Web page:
A heritage of reading

Some people say life is a series of coincidences. Others say there are no coincidences at all. But any way you look at it, our lives are intricately connected by shared experiences — including the act of reading.

Back in February, Rob Neufeld, the enthusiastic director of Together We Read, invited me to join him and 24 other people for the program’s annual evaluation-and-brainstorming meeting.

TWR’s mission is “to develop in Western North Carolina a love of reading through the shared experience of well-chosen books.” Any group can participate — a family or a club, a library, bookstore or educational institution — and everyone reads that year’s chosen book by a local author. In the past four years, group members have read and discussed Wilma Dykeman’s The French Broad (2002); Fred Chappell’s Brighten the Corner Where You Are (2003), Horace Kephart’s Our Southern Highlanders (2004), and John Ehle’s The Road (last year).

Around that same time, one of my sisters moved into a house she’d bought in Madison County just off the Marshall Highway. Stashed in its deep, cedar-lined closets were boxes and boxes of books the previous owner had left behind. My sister gave me some she knew I would love, plus a faded portfolio with the raised logo of the Richmond Hill Inn and Conference Center. Inside were fancy cream-and-green brochures giving the history of the inn (including rooms named for Dykeman and Ehle) along with a program from the Marshall Book Club’s 50th anniversary celebration. Wilma Dykeman was the guest speaker for the 1989 event — perhaps not surprising, since two of her books were listed among the club’s favorite selections.

A narrative of the club’s history begins: “1939 … October. War clouds hung over Europe, school had started, harvest was almost over, and soon winter would be coming to the village of Marshall — Madison County’s seat along the French Broad River.”

The account goes on to say that “as late as 1939 Madison County did not have a public library, and it was not until the mid-1940s that a bookmobile came to Marshall, with Peggy Dottener as its director. These books were housed in a small storage room at the public school on Blannahassett Island. Some Marshall residents had access to the library at Mars Hill College, and those who had friends and relatives in Asheville use the Pack Library from time to time.”

On Nov. 6, 1939, five women met “enthusiastically” at Hattie McElroy’s home, and the Marshall Book Club became a reality. They decided there would be no more than 15 members, because “most homes could not accommodate more than 15 persons, and most china cabinets did not hold refreshment service for more than 15.”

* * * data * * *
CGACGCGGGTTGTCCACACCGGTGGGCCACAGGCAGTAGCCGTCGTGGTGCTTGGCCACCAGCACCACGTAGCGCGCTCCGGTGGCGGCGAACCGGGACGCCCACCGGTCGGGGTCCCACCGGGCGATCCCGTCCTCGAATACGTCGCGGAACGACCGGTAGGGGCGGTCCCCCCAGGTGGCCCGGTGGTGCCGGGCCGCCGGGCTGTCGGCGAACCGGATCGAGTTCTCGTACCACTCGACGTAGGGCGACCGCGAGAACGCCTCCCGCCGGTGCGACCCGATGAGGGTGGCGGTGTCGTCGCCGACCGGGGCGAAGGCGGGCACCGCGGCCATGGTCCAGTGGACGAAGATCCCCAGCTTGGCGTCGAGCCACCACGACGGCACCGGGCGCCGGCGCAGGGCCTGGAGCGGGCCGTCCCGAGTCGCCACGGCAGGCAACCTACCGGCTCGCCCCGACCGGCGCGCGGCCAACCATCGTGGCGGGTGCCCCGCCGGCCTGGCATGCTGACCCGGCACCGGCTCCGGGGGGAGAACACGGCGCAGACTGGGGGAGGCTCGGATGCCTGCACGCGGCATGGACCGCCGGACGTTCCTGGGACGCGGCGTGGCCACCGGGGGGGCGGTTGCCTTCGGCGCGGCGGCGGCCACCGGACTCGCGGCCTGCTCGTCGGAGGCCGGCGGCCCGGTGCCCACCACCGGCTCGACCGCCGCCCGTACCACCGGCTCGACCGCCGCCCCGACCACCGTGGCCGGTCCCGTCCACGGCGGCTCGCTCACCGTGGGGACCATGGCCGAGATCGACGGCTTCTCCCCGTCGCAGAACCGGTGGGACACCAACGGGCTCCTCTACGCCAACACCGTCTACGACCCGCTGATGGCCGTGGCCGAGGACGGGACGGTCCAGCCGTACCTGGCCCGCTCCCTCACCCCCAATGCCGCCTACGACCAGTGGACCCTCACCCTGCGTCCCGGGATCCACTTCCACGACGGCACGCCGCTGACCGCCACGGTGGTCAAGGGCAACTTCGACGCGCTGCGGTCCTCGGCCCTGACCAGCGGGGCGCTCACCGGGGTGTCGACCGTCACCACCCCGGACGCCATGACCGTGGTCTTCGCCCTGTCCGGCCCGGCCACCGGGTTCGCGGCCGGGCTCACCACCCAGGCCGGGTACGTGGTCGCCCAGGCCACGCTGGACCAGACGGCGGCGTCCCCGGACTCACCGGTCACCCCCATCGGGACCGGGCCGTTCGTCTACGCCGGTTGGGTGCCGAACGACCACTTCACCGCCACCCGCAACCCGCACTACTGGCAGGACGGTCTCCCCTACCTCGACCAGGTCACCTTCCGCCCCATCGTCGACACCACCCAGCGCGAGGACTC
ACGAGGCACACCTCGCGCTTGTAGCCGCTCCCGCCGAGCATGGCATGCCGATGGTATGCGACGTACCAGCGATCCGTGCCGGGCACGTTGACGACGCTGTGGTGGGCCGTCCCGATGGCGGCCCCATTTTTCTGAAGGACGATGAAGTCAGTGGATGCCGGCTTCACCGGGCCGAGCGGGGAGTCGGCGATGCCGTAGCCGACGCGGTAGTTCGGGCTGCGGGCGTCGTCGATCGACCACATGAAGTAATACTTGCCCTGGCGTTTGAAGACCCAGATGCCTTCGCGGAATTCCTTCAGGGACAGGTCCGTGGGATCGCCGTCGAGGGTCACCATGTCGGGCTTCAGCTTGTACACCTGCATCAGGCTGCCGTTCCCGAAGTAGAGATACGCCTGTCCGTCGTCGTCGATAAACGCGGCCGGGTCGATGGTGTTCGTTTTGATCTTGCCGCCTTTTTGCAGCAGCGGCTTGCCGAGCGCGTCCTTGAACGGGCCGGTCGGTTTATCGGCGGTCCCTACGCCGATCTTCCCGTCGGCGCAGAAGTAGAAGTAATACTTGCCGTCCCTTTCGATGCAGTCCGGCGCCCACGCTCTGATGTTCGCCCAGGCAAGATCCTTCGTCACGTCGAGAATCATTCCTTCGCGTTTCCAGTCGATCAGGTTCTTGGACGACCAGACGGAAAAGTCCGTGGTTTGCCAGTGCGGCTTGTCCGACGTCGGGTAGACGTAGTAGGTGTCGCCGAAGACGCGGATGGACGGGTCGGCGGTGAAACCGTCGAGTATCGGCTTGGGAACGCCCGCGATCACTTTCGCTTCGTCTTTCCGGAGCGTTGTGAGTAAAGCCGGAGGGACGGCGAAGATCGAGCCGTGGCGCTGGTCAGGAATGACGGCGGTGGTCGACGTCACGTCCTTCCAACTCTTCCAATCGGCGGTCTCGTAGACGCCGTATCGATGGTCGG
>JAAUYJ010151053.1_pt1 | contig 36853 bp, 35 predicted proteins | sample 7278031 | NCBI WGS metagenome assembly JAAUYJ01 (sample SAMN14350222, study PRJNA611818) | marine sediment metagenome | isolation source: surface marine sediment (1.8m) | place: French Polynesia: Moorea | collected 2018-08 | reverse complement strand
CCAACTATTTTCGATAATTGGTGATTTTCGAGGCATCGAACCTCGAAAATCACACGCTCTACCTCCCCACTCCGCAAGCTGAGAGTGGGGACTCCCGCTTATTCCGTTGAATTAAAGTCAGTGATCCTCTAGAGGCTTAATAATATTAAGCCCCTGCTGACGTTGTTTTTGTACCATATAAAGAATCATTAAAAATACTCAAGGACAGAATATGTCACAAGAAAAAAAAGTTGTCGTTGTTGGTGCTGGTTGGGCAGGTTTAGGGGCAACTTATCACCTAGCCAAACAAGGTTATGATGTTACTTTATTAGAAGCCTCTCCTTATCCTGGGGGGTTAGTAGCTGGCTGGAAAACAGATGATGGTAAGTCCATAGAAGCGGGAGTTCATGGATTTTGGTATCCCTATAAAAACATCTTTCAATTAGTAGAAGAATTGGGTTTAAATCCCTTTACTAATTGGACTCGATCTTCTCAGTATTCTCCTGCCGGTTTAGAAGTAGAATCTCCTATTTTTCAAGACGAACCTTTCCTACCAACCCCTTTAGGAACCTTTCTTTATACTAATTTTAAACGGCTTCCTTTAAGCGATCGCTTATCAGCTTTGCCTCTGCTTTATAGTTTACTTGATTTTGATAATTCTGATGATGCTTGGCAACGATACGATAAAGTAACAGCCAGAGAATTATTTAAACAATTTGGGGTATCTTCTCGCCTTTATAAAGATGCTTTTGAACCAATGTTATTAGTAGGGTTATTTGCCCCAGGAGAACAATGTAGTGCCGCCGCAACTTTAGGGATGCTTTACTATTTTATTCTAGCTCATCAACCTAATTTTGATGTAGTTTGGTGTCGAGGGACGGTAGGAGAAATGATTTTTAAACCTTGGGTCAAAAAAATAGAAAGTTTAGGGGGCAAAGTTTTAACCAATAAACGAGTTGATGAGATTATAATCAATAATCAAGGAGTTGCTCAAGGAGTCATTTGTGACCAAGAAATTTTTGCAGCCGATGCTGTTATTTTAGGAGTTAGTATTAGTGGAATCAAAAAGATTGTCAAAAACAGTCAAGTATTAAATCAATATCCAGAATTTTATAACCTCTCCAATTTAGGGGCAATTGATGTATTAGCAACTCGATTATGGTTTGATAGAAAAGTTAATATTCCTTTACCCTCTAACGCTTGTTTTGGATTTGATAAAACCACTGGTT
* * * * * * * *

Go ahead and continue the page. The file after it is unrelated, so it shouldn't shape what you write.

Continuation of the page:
Reading this took me back to my childhood in Dillingham, in Big Ivy. I joined my first book club when my sisters and I walked up the lane to my grandmother Zella Dillingham’s house during the warm days of summer vacation and lay beside her on her big bed in the living room of her little frame house (which was never wired for electricity) and read with her. She read The Christian Science Monitor and Grit, plus whatever anybody gave her. She stacked her reading material on the small, oilcloth-lined wooden table beside her bed, along with her kerosene lamp. She and one of our neighbors, Janie Banks — another avid reader who shared her books with me — also borrowed books every month from the county bookmobile, hosted by Katherine Case, whose friendly face I vividly remember.

My next book club came when I attended first grade in the three-room school about a mile below our home. There were three teachers for grades one through eight; my oldest sister and I were in the same class (she was in the second grade). The teacher, Mrs. Sams, lined us up in the front row, and we took turns reading aloud. (I remember her admonishing us not to move our heads up and down as we read.)

I was in the sixth grade at Barnardsville Elementary when I joined my next book club, which consisted of just two people. My best friend, Linda Lou Carson, and I decided to compete with each other to see how many books we could read during that school year. I won with 66 books. But as I recall, Linda Lou and I were neck and neck all year, keeping our penciled lists on lined paper in our notebooks and comparing them frequently. (Our teacher, Mrs. Mary Jo Hensley, doubled as the school’s librarian. I can still smell the white paste we used to help her put cards in new books in the little library!)

Around that time, I was also competing with my sisters in another reading club of sorts. In the summertime, we would race down our lane to the mailbox to see who would be the first to read that day’s Asheville Citizen. Among other things, I wanted to read the baseball standings — I was a Yankees fan! Then I’d read the funnies and the rest of the paper.

My love of reading has continued undiminished down through the years. I have just read TWR’s 2006 selection, Ron Rash’s Saints at the River, which book clubs across Western North Carolina are gearing up to read and discuss — brought together once again by the love of reading and of sharing the rich connections it brings them.

To learn more about Together We Read, go to togetherweread.org, or contact Rob Neufeld at 768-2665.

[Asheville poet Nancy Dillingham is a sixth-generation Dillingham from Big Ivy.]

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